Public Safety Building to be demolished, no date yet

Winnipeg's Public Safety Building is coming down.

Architect, heritage advocates lose battle to save brutalist building

The PSB will be fully vacant by July, once the police service has entirely moved to its new headquarters on Graham Avenue. (Google Streetview)

Winnipeg's Public Safety Building is coming down.

The architect and heritage advocates made last-ditch attempts to save the 51-year-old building at city hall on Tuesday, but they were unsuccessful. After lengthy discussion and debate, the property and development committee voted to send in the wrecking ball.

But that won't happen until a firm plan is in place for the property, which is bordered by William and James avenues and King and Princess streets.

Public feedback will be taken on options for the land and then a redevelopment plan will be presented for approval.

PSB architect Les Stecheson, who's battling a flu bug, made his way to city hall in an effort to convince councillors to preserve the building. The old police headquarters will become vacant by July, after the police service has entirely moved into its new location on Graham Avenue.

Stecheson described the PSB as "one of the most important buildings I've worked on in my career" and disagreed with a city-commissioned report that called for its demolition.

"It's an important style of that era — the '60s — and probably one of the best in the country," he said. "It's a gross exaggeration to say that since the building is experiencing some structural issues that the building is unsound."

Architect Les Stecheson, 81, describes the Public Safety Building as one of the most important buildings he's ever worked on. (Erin Brohman/CBC)
Clad in Tyndall limestone and designed in the brutalist style of modernism, the PSB was built in 1965, but Winnipeg's extreme weather and years of freezing and thawing have taken a toll on it.

Since 2006, a plywood-covered walkway has lined the street outside the building to protect pedestrians from the risk of limestone cladding falling from the facade.

The city commissioned a $275,000 report to consider options for the building and its attached parkade across King Street from city hall. The parkade has been closed since August 2012 after engineering reports raised structural concerns.

The report recommending demolition was presented to the property and development committee last month. Preserving or renovating the building would be cost prohibitive and the land could instead be used to create a small public space, it states.

It's a suggestion that Mayor Brian Bowman has supported.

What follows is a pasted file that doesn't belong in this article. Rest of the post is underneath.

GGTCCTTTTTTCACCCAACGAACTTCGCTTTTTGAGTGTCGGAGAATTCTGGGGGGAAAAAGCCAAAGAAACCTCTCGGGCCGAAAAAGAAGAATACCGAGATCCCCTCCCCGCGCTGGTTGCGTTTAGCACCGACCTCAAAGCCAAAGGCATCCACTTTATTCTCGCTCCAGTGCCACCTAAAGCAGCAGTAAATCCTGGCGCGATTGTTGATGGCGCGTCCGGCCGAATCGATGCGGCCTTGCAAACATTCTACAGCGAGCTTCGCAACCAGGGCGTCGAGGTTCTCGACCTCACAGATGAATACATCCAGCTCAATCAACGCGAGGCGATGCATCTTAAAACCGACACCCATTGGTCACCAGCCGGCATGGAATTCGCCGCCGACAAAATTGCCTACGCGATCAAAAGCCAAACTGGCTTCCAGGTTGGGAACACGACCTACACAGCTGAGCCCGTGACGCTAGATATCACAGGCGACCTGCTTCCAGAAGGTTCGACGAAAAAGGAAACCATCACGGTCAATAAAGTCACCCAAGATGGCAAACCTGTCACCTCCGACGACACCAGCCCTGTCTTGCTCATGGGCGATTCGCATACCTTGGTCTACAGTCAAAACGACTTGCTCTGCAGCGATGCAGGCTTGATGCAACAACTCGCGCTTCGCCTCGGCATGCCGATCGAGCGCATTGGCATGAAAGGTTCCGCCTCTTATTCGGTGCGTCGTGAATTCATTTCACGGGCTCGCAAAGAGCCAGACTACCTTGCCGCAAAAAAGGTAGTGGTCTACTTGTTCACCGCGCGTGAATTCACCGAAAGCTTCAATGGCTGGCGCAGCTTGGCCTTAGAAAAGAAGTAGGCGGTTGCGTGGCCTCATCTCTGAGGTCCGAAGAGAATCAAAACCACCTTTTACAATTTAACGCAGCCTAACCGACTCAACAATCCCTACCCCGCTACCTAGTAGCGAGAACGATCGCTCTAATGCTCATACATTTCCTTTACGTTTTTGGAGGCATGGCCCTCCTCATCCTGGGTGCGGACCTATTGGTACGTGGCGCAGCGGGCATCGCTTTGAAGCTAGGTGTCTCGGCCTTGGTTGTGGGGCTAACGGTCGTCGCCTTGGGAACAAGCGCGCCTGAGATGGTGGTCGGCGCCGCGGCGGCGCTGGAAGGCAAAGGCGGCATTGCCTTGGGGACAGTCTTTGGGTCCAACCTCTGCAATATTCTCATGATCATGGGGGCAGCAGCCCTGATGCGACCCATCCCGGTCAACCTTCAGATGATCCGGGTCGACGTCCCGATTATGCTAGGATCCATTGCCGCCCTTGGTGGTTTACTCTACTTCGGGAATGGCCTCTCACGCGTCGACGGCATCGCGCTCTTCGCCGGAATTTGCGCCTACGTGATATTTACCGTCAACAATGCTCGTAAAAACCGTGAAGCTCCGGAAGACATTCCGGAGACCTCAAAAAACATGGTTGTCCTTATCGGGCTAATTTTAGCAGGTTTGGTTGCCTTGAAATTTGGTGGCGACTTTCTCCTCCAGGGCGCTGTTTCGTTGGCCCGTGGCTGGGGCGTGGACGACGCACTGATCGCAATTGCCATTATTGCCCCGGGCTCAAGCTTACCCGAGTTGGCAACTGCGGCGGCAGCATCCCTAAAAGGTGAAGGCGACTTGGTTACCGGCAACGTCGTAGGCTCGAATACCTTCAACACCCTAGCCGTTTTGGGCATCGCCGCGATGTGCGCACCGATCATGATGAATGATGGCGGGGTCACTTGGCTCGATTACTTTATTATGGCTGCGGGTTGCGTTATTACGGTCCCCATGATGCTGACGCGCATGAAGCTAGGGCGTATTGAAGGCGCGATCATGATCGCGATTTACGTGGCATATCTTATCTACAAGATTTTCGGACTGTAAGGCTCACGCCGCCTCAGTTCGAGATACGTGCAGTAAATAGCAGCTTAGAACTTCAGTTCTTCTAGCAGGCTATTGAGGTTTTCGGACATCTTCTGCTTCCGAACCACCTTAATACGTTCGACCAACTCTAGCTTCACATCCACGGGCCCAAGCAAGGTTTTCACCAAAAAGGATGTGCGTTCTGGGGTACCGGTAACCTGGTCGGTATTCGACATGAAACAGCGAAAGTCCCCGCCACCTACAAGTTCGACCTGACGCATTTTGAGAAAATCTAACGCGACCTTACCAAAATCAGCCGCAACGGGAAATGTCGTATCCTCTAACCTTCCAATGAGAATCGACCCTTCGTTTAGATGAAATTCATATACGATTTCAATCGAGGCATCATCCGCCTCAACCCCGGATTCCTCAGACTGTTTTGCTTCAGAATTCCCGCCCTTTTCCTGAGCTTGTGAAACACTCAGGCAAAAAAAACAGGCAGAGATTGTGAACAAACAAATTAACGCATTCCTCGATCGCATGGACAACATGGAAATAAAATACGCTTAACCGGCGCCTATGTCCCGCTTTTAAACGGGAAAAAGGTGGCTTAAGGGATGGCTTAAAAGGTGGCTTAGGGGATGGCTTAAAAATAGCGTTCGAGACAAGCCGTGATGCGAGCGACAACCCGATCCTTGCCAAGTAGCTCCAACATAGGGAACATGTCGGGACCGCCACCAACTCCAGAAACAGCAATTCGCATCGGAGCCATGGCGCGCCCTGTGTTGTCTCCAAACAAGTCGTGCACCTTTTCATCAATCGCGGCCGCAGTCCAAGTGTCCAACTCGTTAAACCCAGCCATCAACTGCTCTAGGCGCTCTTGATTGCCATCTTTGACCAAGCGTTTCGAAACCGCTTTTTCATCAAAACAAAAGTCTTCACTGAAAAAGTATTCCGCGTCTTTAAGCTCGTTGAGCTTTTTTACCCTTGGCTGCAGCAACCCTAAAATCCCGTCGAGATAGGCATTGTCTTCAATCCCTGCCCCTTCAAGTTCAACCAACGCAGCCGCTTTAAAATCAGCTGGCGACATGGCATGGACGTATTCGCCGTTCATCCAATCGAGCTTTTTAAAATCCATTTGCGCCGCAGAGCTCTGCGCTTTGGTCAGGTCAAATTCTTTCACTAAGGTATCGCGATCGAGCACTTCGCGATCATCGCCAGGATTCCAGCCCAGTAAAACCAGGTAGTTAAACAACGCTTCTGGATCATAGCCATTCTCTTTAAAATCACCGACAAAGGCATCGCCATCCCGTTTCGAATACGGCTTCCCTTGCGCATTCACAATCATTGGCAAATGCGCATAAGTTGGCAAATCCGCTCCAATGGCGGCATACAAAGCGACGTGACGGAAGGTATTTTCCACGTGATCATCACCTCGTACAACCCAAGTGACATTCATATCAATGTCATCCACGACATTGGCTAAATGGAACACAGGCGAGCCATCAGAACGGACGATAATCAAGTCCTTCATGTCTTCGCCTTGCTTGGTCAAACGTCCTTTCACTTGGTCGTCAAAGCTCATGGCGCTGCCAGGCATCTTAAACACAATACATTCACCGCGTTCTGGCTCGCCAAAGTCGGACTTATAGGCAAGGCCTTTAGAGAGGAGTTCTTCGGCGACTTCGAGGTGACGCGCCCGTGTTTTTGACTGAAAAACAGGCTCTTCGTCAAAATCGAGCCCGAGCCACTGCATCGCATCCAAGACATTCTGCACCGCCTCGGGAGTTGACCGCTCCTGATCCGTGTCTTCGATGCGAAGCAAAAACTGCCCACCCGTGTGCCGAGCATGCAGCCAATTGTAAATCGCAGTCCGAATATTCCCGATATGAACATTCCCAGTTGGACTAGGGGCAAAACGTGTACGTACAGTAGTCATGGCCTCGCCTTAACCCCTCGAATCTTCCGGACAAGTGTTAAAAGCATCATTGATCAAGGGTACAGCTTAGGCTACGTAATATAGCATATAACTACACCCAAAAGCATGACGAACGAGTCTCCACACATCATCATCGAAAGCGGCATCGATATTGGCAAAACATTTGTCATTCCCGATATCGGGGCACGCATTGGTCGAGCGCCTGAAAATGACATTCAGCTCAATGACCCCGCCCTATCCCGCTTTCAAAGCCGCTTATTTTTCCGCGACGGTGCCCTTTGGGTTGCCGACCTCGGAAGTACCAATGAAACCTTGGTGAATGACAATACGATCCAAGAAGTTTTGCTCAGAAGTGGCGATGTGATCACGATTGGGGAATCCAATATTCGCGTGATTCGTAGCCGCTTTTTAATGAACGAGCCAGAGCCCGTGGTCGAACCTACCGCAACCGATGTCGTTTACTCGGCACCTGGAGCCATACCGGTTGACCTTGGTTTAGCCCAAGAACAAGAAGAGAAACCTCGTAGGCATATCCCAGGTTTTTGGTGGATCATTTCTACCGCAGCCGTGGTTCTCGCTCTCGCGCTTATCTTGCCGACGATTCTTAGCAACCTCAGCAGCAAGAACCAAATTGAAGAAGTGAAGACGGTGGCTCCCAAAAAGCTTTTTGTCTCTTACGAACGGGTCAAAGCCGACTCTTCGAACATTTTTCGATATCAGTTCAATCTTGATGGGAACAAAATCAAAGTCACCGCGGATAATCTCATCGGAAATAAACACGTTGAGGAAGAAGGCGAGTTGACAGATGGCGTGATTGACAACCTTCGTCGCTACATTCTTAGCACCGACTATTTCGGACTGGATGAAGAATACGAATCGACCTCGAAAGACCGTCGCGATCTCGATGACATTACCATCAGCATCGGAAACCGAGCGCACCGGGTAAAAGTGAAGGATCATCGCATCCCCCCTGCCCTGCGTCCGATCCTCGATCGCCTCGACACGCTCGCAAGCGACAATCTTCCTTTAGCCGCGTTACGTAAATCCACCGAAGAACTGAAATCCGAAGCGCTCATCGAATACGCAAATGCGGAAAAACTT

"What we've been advised is it's essentially beyond repair. The costs that we would have to incur in order to save it … is one that I don't favour," he said last month.

The property and development committee first considered the PSB's future at a meeting in March but held off making a decision in order to get opinions on its heritage value.

Heritage Winnipeg executive director Cindy Tugwell also spoke to the committee on Tuesday and called the PSB one of the top five examples of brutalist modern architecture in Canada.

She urged the city to do a proper assessment of the building so it can be placed on the historic buildings list.

"Every privately owned building, every publicly owned building that is suspected of having historical significance goes through this transparent process with an evaluation on recommendations of historical significance, and this building deserves that," she said.

She insisted it was sound and it would only take $8.7 million to restore it. City administration has previously estimated the cost to renovate the building at $40 million, which includes the cost of demolishing the parkade.

'It's almost like a bad dream'

Coun. Russ Wyatt wasn't impressed with the decision.

"We have over 100,000 square feet in this building. We spent millions in the last number of years just trying to maintain that building, and now, we're going to knock it down?" Wyatt said after the vote. "It seems somewhat disastrous. It's almost like a bad dream."

Wyatt said the city purchased a "fiasco of a building" to replace the police headquarters.

"Now, you're knocking down a perfectly good building? You couldn't write a book [about this] and sell it. Nobody would buy it. It's such a bad story," he said.

Wyatt said the public engagement portion of the redevelopment should happen soon.

He also suggested there still may be some hope for the building if other alternatives come forward through that process.

"There was no information in that report provided to council advising them that they technically couldn't dispose of PSB building because the PSB is sitting on land that we are restricted to in terms of a revisionary right that goes back over 100 years," said Wyatt. "That information should have been made to council so they could've made a proper decision. I think it would've been a different decision had they had that information."

​Recommendations from report

The report presents three options for reusing the space once the PSB and parkade and removed. They include:

  • Large public space/private development

This option recommends the city create a public space on portions of the land, with surplus land sold to a private sector developer.

  • Civic campus

This option recommends the development of a small public space, the construction of a new building for the planning, property and development department, the construction of a small, 95-stall parking structure with office space for the Winnipeg Parking Authority and the sale of surplus land.

  • Large parking structure

This option recommends the development of a small public space, the construction of a 520-stall parking structure with office space at grade for the parking authority and the sale of surplus land.

with files from Erin Brohman


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